Paintings capturing the scenic wonders and cultural values of public lands throughout the California Desert Conservation Area are on display at the Riverside Art Museum from October 22 to November 7, 2004. The exhibit, "Art and Public Lands," features 20 paintings of three artists in the Bobbie Powell Gallery.
HEADLINES AND HIGHLIGHTS
"Snapshots 2004: Highlighting BLM projects that support the National Fire Plan"
This issue includes success stories from California, Colorado and Oregon.
- San Diego County ordinance helps save homes from wildfire;
- Taking rural fire assistance to a higher level;
- National Fire Plan triangle of success actions before, during and after fire (including recent fire at French Gulch).
"Coast could be protected" (Santa Rosa Press Democrat, 10/26/2004)
"Sonoma County's ocean beaches and their wave-drenched rocky outcroppings could become one of 12 gateways to the California Coastal National Monument under a proposal now being circulated by the federal Bureau of Land Management. Among other things, that would mean a kiosk and informational signs for visitors about the wonders of the Sonoma coast and the significance of ocean rocks to sea birds and mammals...."
"Get involved" (Volunteer.gov website)
The Barstow Field Office is looking for volunteers willing to perform trail maintenance and construction work, host a campground, operate heavy equipment, and much more. See our volunteer opportunity to apply.
"BLM to conduct oil and gas lease sale Oct. 27" (BLM California news release, 09/10/2004)
"Current job openings - BLM California" (USAJOBS Web site)
Current openings include outdoor recreation planner and several types of firefighting positions.
"New sites are explored for Cemex mine" (Santa Clarita Signal, 10/22/2004)
"Alternative sites to a gigantic sand and gravel mine in Soledad Canyon are being explored in the San Bernardino area as Santa Clarita city officials Thursday reported some progress in their talks with the firm that owns the rights to mine the canyon. (Cemex holds a BLM permit for gravel mining at the Soledad Canyon site.)
"Going for the Gold" (Mammoth Times, 10/20/2004)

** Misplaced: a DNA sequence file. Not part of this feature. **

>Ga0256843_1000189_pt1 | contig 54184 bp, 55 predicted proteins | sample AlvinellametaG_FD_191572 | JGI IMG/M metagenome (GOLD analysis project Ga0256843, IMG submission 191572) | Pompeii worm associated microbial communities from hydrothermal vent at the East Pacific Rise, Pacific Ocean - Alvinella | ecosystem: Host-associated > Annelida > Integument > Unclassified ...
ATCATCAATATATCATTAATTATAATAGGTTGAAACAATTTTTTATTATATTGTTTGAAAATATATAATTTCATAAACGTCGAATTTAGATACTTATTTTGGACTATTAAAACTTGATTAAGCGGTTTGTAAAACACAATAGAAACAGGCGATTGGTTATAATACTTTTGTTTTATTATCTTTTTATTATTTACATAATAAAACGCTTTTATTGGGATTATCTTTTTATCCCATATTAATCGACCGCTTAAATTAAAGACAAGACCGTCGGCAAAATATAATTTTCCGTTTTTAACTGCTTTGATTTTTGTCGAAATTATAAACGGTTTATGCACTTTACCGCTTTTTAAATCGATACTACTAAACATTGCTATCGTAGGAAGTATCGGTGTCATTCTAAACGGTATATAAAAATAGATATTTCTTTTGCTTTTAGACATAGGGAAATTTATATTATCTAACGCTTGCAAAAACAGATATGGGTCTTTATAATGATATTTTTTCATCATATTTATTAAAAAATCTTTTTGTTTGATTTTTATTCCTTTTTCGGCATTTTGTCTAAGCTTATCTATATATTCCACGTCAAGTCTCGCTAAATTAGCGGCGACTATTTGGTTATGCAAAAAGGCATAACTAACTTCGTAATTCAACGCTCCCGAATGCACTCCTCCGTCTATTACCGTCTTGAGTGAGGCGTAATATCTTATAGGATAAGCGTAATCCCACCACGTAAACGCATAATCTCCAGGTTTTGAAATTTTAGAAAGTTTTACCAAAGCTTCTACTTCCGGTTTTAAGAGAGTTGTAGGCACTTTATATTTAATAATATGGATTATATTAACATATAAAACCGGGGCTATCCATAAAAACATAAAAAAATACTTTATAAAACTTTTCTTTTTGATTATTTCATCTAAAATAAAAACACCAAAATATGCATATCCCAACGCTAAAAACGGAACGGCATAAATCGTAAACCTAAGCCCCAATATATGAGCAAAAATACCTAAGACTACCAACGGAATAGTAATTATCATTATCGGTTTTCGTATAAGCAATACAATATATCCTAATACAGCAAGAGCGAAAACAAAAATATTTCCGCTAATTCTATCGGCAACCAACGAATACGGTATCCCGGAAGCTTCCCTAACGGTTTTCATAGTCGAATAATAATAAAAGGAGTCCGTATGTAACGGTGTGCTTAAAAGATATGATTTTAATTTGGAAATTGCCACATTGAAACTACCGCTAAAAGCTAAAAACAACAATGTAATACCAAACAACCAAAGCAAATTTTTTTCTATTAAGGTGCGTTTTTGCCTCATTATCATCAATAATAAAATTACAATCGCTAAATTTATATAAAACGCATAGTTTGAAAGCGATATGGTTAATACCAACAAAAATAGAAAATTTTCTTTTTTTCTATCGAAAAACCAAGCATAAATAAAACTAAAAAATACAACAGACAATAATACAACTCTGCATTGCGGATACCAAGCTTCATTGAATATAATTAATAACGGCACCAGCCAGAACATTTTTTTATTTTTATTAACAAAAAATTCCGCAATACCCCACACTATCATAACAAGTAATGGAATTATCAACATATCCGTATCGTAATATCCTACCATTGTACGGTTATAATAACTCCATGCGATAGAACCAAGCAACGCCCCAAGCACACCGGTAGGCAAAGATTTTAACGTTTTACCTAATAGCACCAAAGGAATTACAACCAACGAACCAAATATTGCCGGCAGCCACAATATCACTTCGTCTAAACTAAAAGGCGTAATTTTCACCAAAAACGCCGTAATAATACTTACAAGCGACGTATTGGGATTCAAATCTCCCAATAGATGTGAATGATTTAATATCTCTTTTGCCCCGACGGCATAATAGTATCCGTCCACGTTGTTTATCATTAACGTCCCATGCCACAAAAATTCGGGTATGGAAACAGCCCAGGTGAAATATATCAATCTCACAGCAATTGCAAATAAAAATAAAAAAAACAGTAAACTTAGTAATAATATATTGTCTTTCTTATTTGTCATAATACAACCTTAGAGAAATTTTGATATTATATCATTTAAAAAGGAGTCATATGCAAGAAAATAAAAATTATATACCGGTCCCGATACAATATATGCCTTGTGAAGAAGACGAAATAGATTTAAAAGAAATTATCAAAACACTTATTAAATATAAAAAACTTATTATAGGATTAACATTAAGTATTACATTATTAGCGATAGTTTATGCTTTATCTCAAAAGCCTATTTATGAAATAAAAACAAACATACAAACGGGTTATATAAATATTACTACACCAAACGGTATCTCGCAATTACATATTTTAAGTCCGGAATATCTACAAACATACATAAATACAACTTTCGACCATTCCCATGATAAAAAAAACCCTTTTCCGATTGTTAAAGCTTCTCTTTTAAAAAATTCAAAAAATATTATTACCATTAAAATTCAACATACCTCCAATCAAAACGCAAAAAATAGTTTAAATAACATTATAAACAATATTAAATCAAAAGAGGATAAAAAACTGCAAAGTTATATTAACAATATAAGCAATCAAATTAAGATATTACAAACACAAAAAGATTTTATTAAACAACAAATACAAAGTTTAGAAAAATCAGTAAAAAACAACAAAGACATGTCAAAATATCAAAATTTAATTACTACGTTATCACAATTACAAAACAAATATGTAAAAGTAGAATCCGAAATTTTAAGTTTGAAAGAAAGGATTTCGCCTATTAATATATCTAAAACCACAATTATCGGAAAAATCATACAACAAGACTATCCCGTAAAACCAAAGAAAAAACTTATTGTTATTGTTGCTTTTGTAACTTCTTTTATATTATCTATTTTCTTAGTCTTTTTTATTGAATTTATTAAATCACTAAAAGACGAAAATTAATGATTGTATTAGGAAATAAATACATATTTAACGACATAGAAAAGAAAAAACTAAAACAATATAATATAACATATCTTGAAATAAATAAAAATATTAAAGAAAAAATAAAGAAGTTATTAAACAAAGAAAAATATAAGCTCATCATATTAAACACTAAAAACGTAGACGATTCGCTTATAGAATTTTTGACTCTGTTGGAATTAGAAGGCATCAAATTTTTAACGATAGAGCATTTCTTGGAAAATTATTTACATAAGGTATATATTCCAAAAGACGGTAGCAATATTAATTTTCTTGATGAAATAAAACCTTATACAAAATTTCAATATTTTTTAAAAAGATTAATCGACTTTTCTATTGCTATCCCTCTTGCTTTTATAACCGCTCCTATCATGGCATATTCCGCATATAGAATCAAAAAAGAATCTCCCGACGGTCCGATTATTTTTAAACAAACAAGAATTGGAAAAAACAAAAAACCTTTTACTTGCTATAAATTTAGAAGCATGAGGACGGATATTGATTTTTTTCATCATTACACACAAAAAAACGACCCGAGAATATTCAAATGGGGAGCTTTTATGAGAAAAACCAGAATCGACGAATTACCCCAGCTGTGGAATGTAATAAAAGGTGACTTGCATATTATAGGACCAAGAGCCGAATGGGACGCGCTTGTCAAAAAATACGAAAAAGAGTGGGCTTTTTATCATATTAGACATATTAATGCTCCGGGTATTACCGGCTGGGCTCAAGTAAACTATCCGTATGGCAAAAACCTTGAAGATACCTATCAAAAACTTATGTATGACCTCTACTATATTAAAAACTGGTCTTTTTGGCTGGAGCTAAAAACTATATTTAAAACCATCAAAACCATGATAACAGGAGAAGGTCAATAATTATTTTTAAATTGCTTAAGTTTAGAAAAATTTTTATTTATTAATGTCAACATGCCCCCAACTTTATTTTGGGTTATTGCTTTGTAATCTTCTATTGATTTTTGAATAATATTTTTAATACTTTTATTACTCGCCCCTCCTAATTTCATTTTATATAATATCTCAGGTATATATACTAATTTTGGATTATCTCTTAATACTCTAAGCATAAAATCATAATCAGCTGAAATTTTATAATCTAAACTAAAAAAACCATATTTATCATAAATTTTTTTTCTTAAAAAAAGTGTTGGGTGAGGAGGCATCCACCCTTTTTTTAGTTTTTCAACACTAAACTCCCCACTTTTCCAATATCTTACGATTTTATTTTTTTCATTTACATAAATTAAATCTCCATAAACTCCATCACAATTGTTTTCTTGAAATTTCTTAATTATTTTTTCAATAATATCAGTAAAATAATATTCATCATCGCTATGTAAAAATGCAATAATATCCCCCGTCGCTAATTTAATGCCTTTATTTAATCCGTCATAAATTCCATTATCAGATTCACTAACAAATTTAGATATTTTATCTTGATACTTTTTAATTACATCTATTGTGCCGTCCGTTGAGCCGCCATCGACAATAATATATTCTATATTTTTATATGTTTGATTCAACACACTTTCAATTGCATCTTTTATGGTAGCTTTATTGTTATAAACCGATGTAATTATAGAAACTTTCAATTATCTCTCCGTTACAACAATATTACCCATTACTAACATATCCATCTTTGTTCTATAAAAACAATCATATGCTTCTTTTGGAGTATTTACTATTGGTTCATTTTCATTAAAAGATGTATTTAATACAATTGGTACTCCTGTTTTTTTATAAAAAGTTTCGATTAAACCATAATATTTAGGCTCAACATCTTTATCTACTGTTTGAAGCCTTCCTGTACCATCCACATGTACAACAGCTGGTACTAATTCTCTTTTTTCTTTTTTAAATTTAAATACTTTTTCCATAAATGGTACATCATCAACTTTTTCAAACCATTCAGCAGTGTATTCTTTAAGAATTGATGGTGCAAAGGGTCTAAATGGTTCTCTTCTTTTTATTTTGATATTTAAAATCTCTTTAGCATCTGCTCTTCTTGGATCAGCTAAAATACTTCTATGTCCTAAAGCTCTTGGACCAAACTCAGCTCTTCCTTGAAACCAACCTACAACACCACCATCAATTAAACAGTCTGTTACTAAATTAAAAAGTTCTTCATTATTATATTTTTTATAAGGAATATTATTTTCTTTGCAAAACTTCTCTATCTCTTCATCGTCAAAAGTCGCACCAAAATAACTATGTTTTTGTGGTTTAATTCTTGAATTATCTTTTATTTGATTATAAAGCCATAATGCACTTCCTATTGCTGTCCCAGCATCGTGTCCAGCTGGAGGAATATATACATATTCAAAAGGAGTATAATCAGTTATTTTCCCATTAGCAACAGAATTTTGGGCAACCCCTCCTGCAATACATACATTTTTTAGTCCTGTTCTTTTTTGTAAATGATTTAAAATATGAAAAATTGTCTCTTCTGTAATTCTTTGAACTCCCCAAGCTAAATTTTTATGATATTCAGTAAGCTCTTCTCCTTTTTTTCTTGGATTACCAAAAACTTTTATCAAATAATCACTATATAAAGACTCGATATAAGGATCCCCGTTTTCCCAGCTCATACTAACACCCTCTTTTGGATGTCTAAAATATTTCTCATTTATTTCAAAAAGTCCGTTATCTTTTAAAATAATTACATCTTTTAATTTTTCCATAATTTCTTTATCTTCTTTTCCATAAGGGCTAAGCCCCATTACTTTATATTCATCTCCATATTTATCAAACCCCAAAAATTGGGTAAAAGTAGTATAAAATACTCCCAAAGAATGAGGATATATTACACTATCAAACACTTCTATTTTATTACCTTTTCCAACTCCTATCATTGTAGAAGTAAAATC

"[T]he aspens of autumn seem determined to go up in flame before a spring rebirth. Brilliant sienna, russet, scarlet, gold. Sunrise yellow, salmon, ochre, bronze. Deepest red even, and sometimes a bit of green to cool the flames. Colors so beautiful they break the heart, take the breath away....Though the height of the color season is coming to a close, there are still some spectacular groves to be found at the lower elevation" of the Eastern Sierra, where BLM manages areas of public land.
NATIONAL AND/OR DEPARTMENT OF THE INTERIOR ITEMS
"Energy and America's Future: Hunger for natural gas fuels rush to tap West's deep pockets" (San Francisco Chronicle, 10/25/2004)
"The hard, dry badlands that rise above this small town glow in the autumn twilight with scores of brightly lit drilling derricks....vast amounts of natural gas seeps from thousands of feet below ground into pipes that funnel it to power plants that light up California and other Western states." But if the sage grouse is added to the federal list of "threatened" species, BLM "might have to slash the number of gas drilling and operating permits and require companies to take expensive measures to reduce the impact of current production sites."
"Recasting wilderness as open for business" (Los Angeles Times, 10/25/2004)
Story claims a change in Utah wilderness policy has "implications far beyond Utah. Not only does the new policy cancel protection of the Utah land, it withholds the interim safeguards traditionally applied to areas with wilderness potential until Congress decides whether to make them part of the national wilderness system....claim that under applicable law the Interior Department is barred - forever - from identifying and protecting wild land the way it has for nearly 30 years."
SELECTED UPCOMING EVENTS
(Note: the Upcoming Events database is on a secure Web server, and your browser may state "You are about to view pages over a secure connection" and ask you to "Trust a Security Certificate" from the Department of Interior that hosts this site. To view the pages, you must select "Yes" or "OK" for both questions.)
10/27/2004 - California Coastal National Monument Draft Resource Management Plan/Draft Environmental Impact Statement Public Meetings
10/27/2004 - Competitive oil and gas lease sale
10/28/2004 - BLM Steering Committee Meeting
10/28/2004 - CA Coastal National Monument DRMP Public Meetings
11/04/2004 - CA Coastal National Monument DRMP Public Meetings
11/04/2004 - Free Lecture - America's Greatest Gift
11/06/2004 - Wild horse and burro adoption
11/10/2004 - Roadrunner: Cuckoo of the Desert
North Palm Springs
11/13/2004 - Mojave and Red Rock Canyon field trip
Mojave - Kern County
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News.bytes published by
Bureau of Land Management
California State Office
2800 Cottage Way, Suite W-1834
Sacramento, Ca 95825